Helmet safety is one of the most crucial elements to playing football, but it is also a difficult part of equipment distribution for many players, coaches and parents. Riddell, USA Football's Official Football Helmet and Protective Equipment Partner, gives some recommendations on good helmet-fitting practices.
Thad Ide, Vice President of Research & Development at Riddell, said, "Most components of football helmets and shoulder pads serve a critical protective purpose. A proper fit ensures that all protective elements of your equipment are positioned where the product designers and engineers intended them to be to best protect the athlete."
The most important part to proper helmet fitting is listening to the players being fitted. Be sure to ask how their helmets feel, if they feel tight and if they feel safe throughout the process to make sure they each feel comfortable every step of the way.
When taking head measurements of your athletes, measure around the middle of their foreheads. To put the helmet on, show the players to put their thumbs over the bottom of the face pads, with their fingers in the inside of the helmet. Face pads should first touch the temples when pulling the helmet down over the head.
Once the helmet is on, make sure the helmet touches the middle of the forehead. Never let players participate with helmets that sit too high or too low on the head. Use both hands to push down on the top of the helmet, and double check that the helmet does not move.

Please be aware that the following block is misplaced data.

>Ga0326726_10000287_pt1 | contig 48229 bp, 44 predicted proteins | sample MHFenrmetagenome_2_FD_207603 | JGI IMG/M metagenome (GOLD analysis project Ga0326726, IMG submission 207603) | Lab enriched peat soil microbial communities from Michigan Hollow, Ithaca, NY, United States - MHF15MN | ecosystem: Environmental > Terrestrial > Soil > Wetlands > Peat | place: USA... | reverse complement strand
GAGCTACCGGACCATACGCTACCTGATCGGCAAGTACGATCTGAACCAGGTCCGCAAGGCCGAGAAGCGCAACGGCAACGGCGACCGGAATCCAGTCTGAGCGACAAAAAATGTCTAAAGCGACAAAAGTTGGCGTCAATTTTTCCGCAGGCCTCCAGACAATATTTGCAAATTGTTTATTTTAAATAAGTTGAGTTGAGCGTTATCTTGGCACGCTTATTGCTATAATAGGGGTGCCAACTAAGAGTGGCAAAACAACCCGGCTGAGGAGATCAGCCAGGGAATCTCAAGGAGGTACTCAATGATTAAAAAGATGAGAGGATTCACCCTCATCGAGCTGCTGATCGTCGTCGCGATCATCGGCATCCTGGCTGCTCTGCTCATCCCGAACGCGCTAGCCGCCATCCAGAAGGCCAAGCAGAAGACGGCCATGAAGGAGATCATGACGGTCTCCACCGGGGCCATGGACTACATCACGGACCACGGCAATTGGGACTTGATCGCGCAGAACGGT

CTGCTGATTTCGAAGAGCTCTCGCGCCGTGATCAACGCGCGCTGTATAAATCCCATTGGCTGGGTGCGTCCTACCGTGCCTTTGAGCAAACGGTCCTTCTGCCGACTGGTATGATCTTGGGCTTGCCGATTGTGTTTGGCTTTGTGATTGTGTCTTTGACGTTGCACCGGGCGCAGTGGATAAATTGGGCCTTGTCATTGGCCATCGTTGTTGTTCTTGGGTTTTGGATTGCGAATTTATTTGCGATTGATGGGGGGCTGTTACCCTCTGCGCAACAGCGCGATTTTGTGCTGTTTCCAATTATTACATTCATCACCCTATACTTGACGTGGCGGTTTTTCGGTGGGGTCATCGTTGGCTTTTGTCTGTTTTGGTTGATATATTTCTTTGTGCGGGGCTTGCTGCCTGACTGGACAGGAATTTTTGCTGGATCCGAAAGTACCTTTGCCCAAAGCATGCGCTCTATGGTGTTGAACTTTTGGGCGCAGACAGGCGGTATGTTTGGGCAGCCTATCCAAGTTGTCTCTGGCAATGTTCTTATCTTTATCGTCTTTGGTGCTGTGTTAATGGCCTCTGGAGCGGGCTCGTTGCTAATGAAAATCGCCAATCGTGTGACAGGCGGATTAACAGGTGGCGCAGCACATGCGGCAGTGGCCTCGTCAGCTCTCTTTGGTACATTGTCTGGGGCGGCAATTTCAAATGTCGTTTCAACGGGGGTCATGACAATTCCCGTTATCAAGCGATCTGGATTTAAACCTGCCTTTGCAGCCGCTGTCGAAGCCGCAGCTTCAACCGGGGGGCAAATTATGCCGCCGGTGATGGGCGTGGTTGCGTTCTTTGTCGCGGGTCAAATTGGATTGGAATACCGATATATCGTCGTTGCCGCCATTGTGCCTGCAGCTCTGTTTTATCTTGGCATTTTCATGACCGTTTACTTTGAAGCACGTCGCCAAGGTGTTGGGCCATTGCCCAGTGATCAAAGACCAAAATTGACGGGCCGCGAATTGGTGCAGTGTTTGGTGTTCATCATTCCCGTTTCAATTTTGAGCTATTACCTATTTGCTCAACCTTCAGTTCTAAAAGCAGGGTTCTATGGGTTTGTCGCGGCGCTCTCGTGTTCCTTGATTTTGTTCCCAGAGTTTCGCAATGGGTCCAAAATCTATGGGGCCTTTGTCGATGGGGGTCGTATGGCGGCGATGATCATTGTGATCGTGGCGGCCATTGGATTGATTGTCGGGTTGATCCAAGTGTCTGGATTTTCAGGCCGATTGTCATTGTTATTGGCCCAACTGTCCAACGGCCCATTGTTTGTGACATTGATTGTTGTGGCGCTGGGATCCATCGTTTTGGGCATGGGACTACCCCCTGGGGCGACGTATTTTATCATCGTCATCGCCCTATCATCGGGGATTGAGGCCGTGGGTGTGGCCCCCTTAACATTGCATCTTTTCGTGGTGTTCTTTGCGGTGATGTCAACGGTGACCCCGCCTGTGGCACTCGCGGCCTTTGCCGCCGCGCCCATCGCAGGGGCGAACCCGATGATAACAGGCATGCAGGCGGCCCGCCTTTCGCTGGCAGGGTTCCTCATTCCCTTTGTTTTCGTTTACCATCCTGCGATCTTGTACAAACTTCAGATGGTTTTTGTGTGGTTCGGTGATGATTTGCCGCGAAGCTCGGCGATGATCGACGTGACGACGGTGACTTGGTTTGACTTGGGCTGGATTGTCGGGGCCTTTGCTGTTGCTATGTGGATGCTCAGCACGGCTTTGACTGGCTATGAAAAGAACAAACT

The chin strap should be centered under the chin and should fit well so that the player's chin feels secure. These straps are available in many sizes and are adjustable to ensure a good fit for all players. The chin strap's purpose is to help hold the helmet in place. Make sure that the face pads fit firmly against the face. Inflatable face pads are also an option in order to add padding.
Another necessary step in helmet fitting is to check the athlete's vision, both straight-forward and peripheral. The helmet should not inhibit vision and the athlete should be able to see clearly, despite the face mask. This is difficult to determine, especially with younger players. Track visibility with your finger to make sure they can see well enough to be safe.
To take the helmet off properly, show the athletes to first unbuckle the chin strap, and then place an index finger into each ear hole on either side. Show them how to press the face pads with their thumbs. Lift the helmet off straight over the head.
Even if a helmet feels snug, there can still be room for the athlete's head to move, which can lead to injury. Listen to what the player says about the fit of the helmet and try to make sure the helmet is not too tight and is not too loose. It is extremely important to rely on feedback from the athlete in order to find the right fit.